Kevin Kimberly has compelling numbers that show not only how far the science of efficient planting has come, but how quickly things can fall apart for no-tillers.

On a planter traveling at 6.5 mph, programmed for a 35,000 seed population per acre, each row unit is traveling 9.5 feet per second and planting about 19 seeds a second. By contrast, a Thompson machine gun shoots only 18 bullets a second.

If a seed is delayed by 1/25th of a second, it will drop 3.8 inches late. That tiny delay could start a chain of problems that robs no-tillers of yields and profits.

Kimberley, an ag consultant based in Maxwell, Iowa, works with many no-tillers to improve the performance of their no-till planters.

During a presentation at the 2010 National No-Tillage Conference (NNTC), he reviewed the necessities and roles of planter attachments in gaining picket-fence stands.

He also discussed the importance of hybrid selection and trouble-shooting basic planting challenges.

“Every year is different, so you have to react differently,” Kimberley says.

Soils Change Everything

Kimberley says no-tillers must do a better job of understanding different soil types on their farms because it affects how every aspect of their planter performs.

“As the planter goes through the field, the soil changes. And so the downpressure changes, the planting depth changes, and the presswheel downpressure will change,” he says.

No-tillers have glossed over this issue in recent years, he says, because rainy weather produced more forgiving ground that covered up mistakes.

Soil types also play a crucial role in the type of corn hybrid no-tillers choose.

“Some hybrids like good, black soil and others don’t yield as well in those soils — but they might still be better than the racehorse hybrids,” he says. “They may not give you 200 bushels, but you’ll get 176 or 185, instead of 145 or 150 bushels.”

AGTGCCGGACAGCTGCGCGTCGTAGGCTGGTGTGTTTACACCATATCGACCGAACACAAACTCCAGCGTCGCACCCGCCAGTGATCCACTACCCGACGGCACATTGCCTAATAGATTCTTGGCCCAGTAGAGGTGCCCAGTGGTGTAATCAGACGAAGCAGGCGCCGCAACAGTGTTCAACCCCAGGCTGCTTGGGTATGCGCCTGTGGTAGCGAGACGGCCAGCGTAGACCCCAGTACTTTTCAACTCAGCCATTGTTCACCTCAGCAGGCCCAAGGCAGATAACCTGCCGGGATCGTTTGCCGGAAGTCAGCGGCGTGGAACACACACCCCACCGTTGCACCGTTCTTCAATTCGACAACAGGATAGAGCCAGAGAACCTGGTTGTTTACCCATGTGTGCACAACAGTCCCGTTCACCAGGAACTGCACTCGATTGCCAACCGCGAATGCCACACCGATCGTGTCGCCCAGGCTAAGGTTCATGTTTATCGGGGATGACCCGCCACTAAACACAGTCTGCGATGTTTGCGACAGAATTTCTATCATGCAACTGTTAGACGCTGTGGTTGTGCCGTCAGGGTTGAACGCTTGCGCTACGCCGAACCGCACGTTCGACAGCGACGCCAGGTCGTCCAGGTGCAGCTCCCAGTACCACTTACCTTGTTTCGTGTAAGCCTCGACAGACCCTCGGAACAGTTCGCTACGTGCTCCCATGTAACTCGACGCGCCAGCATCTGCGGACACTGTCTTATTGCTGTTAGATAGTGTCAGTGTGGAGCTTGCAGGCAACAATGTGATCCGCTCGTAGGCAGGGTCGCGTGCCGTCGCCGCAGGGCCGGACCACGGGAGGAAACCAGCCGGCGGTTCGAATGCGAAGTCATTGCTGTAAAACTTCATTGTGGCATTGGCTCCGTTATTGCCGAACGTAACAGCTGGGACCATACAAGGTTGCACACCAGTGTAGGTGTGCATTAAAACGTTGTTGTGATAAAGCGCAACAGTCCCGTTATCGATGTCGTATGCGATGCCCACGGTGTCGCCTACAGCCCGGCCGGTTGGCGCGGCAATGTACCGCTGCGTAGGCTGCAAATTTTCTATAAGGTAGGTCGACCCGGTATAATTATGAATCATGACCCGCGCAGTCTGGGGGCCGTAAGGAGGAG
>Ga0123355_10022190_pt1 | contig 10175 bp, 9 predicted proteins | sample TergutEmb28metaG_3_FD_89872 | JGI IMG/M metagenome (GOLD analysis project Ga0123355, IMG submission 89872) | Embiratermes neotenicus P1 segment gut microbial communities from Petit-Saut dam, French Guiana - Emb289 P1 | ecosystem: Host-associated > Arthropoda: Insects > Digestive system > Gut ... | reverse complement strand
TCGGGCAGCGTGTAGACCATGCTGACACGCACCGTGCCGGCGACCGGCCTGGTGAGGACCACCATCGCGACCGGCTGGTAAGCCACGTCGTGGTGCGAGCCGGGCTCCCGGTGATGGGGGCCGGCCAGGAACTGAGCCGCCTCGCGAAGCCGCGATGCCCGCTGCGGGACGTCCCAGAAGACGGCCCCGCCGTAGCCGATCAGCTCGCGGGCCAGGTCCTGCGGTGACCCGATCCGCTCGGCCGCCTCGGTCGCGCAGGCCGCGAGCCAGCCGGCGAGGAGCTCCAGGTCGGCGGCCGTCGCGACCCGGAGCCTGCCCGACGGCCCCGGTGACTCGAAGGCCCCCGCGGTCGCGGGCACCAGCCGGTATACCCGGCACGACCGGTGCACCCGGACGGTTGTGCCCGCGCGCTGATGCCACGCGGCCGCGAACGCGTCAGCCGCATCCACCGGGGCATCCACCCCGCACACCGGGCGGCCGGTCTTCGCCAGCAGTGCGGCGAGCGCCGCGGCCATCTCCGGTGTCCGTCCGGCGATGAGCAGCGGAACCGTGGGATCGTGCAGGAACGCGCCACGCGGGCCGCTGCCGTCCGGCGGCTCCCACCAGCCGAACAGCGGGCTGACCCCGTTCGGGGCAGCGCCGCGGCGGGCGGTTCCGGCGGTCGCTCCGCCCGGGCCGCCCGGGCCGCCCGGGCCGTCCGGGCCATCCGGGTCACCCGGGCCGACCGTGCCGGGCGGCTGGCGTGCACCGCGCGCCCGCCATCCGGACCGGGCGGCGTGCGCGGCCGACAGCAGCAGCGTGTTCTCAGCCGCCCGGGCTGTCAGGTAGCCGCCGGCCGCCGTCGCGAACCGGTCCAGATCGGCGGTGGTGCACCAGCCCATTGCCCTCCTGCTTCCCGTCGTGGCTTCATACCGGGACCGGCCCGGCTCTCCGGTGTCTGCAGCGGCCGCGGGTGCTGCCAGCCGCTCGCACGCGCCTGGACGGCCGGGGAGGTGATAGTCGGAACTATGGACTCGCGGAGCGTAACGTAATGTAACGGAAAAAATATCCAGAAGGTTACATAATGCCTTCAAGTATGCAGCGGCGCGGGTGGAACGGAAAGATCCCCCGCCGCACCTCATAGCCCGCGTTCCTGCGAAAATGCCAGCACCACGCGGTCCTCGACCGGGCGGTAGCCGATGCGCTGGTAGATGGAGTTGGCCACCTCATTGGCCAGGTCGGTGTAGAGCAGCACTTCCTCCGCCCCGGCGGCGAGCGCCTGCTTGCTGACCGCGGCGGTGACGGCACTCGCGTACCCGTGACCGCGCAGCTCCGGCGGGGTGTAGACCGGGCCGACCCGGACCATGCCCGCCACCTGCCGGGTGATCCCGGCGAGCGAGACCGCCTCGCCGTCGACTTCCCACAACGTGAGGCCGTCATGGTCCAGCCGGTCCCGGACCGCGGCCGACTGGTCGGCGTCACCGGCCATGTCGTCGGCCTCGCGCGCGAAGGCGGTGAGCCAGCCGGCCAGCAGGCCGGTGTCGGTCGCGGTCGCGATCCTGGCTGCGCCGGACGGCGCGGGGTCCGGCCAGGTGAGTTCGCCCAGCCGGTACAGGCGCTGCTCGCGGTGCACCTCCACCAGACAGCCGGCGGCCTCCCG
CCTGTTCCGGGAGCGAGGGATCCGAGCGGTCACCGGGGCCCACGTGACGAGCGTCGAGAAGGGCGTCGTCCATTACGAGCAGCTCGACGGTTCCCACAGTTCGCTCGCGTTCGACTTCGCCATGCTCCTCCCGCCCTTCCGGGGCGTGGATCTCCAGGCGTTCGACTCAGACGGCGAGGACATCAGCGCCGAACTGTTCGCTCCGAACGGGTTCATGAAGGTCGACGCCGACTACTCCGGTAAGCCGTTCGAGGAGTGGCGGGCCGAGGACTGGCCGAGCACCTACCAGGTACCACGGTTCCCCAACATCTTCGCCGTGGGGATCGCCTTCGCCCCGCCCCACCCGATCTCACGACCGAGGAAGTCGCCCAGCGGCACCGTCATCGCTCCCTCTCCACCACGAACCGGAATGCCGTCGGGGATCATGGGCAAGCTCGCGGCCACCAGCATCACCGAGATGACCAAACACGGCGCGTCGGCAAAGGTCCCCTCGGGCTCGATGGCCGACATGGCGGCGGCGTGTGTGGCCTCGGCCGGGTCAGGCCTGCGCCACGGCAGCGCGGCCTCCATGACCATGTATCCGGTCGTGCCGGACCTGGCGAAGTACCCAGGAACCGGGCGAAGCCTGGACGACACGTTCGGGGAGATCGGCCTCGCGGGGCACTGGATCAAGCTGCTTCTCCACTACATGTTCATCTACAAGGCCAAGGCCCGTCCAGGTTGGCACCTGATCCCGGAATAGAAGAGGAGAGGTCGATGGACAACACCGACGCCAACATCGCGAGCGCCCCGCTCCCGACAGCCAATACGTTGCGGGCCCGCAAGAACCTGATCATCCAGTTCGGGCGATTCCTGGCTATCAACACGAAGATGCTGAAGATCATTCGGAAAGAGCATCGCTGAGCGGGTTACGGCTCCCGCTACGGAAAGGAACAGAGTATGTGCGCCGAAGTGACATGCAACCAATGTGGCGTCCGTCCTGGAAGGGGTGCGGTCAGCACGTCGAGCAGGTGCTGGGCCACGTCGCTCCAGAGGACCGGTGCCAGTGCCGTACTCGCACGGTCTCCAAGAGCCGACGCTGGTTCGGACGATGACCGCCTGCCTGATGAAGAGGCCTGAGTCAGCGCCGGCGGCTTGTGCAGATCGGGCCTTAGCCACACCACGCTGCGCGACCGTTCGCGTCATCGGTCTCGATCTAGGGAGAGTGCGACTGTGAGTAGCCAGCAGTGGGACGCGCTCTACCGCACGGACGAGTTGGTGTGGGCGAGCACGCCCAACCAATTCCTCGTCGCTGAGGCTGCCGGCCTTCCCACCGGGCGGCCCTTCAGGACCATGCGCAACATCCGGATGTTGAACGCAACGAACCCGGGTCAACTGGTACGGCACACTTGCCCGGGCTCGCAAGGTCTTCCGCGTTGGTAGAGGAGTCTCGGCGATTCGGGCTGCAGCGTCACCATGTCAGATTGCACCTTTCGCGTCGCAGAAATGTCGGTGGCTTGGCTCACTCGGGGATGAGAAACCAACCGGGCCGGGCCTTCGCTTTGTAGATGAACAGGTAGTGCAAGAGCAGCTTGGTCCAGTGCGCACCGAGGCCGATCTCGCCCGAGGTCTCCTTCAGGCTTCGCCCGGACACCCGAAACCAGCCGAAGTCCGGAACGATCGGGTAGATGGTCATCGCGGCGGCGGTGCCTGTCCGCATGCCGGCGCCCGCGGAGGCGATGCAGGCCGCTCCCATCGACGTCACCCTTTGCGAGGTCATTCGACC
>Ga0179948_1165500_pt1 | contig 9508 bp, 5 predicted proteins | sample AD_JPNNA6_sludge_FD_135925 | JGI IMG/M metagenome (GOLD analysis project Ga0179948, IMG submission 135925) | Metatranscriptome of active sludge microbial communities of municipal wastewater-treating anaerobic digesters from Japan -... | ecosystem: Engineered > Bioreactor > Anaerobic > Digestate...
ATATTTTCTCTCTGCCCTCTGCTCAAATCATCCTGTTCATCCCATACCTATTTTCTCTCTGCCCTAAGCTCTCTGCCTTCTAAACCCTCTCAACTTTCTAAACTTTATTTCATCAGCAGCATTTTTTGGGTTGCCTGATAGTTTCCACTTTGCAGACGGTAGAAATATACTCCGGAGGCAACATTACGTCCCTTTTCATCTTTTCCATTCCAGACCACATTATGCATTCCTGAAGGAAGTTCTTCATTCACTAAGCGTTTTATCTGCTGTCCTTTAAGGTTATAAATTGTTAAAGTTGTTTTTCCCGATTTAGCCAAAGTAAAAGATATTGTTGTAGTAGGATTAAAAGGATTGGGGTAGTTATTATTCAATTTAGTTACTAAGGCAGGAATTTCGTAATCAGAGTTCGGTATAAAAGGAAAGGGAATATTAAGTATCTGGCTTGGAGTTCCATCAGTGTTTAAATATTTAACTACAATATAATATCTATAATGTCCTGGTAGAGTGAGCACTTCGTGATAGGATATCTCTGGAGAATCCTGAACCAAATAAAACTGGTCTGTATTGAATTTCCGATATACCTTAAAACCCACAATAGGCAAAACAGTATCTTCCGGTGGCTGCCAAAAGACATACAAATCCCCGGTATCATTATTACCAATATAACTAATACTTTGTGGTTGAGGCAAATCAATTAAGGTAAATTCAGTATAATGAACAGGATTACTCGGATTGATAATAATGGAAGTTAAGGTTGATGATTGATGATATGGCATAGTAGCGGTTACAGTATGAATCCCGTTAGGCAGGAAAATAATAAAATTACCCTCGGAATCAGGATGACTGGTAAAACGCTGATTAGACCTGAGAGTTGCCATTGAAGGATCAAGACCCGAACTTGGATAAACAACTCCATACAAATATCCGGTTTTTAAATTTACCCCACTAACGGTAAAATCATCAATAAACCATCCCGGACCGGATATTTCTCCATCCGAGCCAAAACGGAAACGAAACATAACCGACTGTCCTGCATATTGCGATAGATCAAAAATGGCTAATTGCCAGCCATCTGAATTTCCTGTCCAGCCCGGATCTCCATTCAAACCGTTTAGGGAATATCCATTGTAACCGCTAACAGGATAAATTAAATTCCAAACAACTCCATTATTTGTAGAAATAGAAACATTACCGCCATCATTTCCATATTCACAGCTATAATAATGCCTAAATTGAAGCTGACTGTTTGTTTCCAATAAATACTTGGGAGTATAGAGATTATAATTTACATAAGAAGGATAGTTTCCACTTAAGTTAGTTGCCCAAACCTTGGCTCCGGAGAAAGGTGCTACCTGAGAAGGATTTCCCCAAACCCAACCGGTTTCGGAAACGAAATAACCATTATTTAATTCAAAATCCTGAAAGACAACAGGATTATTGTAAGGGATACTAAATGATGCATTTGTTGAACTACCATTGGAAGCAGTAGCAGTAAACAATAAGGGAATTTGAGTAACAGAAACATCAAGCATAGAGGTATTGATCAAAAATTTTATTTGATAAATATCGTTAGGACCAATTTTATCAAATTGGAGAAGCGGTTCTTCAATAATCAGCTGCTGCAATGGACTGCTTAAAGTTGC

Tackle Uneven Emergence

During his travels in the Corn Belt, Kimberley says the biggest robber of yields he’s seen is uneven emergence.

“The plants that had good seed-to-soil contact would come up earlier. But with those that didn’t have good contact, the sprout grew lengthwise and came up later. And once you shade that plant out, it becomes a weed in the fall,” he says.

There are many contributing factors to uneven emergence. The trashwheels on the planter may not be set wide enough, which means the gauge wheels are running on the trash and not contacting the ground.

Downpressure may also be inadequate, sacrificing seed-to-soil contact. He believes it’s a result of industry obsession about preventing sidewall compaction.

Kimberley says no-tillers should avoid focusing too much on monitors in the tractor cab and get out and dig down in the seed trench.

“There’s not enough people teaching these things. We’re taught today to go buy new things to fix a problem rather than learning the basics,” he says.

Space It Correctly. Another yield-robbing problem Kimberley identified is plant spacing. There’s less margin for error with today’s high planting speeds and tough residue.

Kimberley mentioned a study by Purdue University agronomist Bob Nielsen that covered 350 cornfields. He found plant spacing variability ranging from 2 to 8.5 inches. He estimated a 2.5-bushel-per-acre loss for every inch in standard deviation.

The best fields were losing 5 bushels per acre, and the worst 21 bushels per acre. About 84% of the fields could have improved yields by 5 bushels or more.

“We have the tools to space corn properly today,” he says. “It scares us how much corn we would harvest if we got half of what we’re leaving out there.”

Think About Trashwheels

Trashwheels are becoming more important as no-tillers attempt to plant across fields covered with tough Bt cornstalk residue.

But after spending 15 years testing out the devices during research on his farm, Kimberley warns there isn’t a trashwheel for everybody.

No-tillers need to be especially careful now as farm shows get bigger and bigger and manufacturers get more aggressive about selling planter attachments that promise a quick answer, Kimberley says.

“Everything is a marriage to the planter, so everything you do must be to make it work better,” Kimberley says. “Be careful and digest the information.”

Kimberley believes adjustable, floating row cleaners are the best option today for no-tillers because they follow undulations in the ground, rather than bouncing and gouging the soil during planting.

Kimberley advises no-tillers to run trashwheels wider than in the past to move residue further from the planter. This keeps the seed trench black and warm and makes row-unit depth control more accurate.

“Nielsen told me about nine new corn diseases out there where roots are growing in trash,” Kimberley says. “Every bad corn plant they found was on top of trash.”